Police Suspect Burglars Going Online to Target Houses for Sale | NBC Southern California

Police Suspect Burglars Going Online to Target Houses for Sale

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    Investigators believe a man and woman arrested at an unoccupied San Marino home are connected to burglaries of other homes that were for sale, and suspect the couple learned those houses were unoccupied from photos on real estate websites.Patrick Healy reports for the NBC4 News on Thursday, June 30, 2016. (Published Thursday, June 30, 2016)

    Police suspect burglars targeting houses for sale may be locating and casing their targets online using real estate websites.

    Following up on the arrests Tuesday of two burglary suspects at an unoccupied Robles Avenue home, San Marino police found suspected stolen goods from several San Gabriel Valley homes that were for sale, with online pictures revealing they were unoccupied, said Det. Sgt. Tim Tebbets, of the San Marino Police Department.

    "One of the things we are looking at is them using real estate websites, Zillow or anything else that shows pictures of the actual house to see if it's occupied or not," Tebbets said.

    The Robles house was a slightly different case — not for sale or advertised online, but well known in the neighborhood as an unoccupied investment property visited only occasionally. When the owner dropped by the house Tuesday, he found a strange car in the driveway, and called police. Responding officers encountered a man and a woman in the back, and evidence they had brought items out to load into their car, Tebbets said. 

    Prosecutors on Thursday charged Arthur Edward Hernandez and Tracy Lee Viera in the case. Hernandez faces two misdemeanor counts of petty theft and possessing a controlled substance. Viera faces three charges including petty theft and receiving stolen property exceeding $950.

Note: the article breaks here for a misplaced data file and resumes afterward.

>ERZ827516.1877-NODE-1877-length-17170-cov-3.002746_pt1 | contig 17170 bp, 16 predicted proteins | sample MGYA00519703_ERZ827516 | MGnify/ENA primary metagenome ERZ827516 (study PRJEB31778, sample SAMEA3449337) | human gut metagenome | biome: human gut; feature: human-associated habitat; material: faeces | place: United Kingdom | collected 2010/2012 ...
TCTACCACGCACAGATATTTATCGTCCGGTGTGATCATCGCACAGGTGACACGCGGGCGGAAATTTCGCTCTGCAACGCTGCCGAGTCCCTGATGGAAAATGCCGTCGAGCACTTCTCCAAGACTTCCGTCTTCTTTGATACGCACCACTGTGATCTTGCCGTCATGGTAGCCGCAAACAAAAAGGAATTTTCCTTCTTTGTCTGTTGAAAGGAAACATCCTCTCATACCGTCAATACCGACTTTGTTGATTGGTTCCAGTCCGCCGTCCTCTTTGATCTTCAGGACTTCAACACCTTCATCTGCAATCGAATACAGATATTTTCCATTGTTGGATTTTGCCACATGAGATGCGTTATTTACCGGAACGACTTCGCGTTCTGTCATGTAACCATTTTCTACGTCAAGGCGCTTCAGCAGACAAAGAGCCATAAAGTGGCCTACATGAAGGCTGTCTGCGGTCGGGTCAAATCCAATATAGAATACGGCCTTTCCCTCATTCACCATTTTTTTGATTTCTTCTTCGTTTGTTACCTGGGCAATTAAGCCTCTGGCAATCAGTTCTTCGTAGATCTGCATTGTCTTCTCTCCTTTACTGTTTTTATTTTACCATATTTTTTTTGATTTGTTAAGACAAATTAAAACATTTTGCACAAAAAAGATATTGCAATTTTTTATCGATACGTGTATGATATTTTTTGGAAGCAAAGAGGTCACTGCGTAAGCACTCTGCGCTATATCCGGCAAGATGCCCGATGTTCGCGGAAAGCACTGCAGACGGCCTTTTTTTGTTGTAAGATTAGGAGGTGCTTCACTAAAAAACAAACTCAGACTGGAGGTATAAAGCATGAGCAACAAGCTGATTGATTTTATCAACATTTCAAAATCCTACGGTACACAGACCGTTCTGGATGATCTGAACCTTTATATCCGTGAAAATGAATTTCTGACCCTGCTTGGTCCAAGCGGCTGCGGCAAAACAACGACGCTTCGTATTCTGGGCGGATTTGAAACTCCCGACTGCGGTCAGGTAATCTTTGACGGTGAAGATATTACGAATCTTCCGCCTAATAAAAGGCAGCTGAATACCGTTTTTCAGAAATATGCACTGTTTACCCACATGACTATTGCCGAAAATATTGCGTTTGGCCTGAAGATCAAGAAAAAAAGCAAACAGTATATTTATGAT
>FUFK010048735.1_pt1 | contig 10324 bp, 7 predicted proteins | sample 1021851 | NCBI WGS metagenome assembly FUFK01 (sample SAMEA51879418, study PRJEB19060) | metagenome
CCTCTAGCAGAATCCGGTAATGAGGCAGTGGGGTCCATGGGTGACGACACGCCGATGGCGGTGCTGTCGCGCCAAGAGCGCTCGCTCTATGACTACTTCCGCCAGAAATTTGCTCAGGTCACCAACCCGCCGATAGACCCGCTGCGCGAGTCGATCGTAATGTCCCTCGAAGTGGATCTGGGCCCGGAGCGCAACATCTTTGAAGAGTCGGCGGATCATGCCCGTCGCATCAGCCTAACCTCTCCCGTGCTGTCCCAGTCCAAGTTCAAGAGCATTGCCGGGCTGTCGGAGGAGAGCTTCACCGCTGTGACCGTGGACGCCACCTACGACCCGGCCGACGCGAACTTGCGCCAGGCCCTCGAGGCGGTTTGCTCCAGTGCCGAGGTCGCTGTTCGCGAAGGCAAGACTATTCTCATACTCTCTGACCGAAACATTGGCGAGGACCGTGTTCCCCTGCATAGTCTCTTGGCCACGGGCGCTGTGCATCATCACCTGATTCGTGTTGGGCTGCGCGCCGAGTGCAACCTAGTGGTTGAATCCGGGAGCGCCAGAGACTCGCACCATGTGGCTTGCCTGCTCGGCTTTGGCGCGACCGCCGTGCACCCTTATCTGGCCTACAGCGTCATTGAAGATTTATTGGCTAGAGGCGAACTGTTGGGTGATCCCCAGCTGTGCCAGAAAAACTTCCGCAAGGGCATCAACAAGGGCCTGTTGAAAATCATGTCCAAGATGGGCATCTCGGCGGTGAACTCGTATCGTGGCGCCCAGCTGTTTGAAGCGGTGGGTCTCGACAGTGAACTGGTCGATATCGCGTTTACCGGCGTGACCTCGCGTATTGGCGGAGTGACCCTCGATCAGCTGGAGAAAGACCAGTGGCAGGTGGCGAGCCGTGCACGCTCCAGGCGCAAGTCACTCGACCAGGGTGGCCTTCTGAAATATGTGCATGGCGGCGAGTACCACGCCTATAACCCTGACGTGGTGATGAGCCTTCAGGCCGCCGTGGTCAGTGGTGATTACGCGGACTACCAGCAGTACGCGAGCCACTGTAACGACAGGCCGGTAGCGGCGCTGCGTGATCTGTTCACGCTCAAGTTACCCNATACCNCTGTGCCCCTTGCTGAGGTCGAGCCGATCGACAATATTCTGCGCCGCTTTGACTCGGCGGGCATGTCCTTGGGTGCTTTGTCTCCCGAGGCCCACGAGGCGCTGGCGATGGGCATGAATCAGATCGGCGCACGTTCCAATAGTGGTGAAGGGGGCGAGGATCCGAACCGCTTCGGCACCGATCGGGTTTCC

During the investigation, detectives discovered additional apparent stolen property — including mail — in a Rosemead storage unit rented by Viera, Tebbets said.

    Police cannot say which websites burglars may be using to scout houses, but Tebbets said online photos clearly revealed that several of the victimized houses for sale were not occupied.

    Home photos posted on Zillow come from real estate organizations such as the Multiple Listing Service, and are part of the information made public for the purpose of marketing, said spokesperson Emily Heffter.

    Deciding how much information to release for marketing can be a balancing act for sellers and their listing agents. 

    "Exposure sells houses," said prominent San Marino realtor Brent Chang of Compass Realty. "The biggest peril we see is exposing too much information on the internet."

    Chang said he cautions his clients to avoid posting information about any valuable items that remain in a home while on the market, especially if it's unoccupied. When no one is staying in the home, he further recommends the owner have security measures, such as cameras and patrol services, and also timers to turn lights on and off to give the appearance the house is occupied.

    Since the first of the year Pasadena police count four burglaries in homes for sale, including two in the past week, said Lt. Vasken Gourdikian.

    He said in one case, the burglary occurred shortly after an open house. Police suspect that was when the burglar cased the home and figured out how to get in after it was closed up again.

    Chang reminds sellers not to leave out valuables during open houses, nor identifying information, nor personal items such as prescription medicines. 

    It appears the Robles home was entered by reaching through a doggy door to turn the inside lock, Tebbets said.

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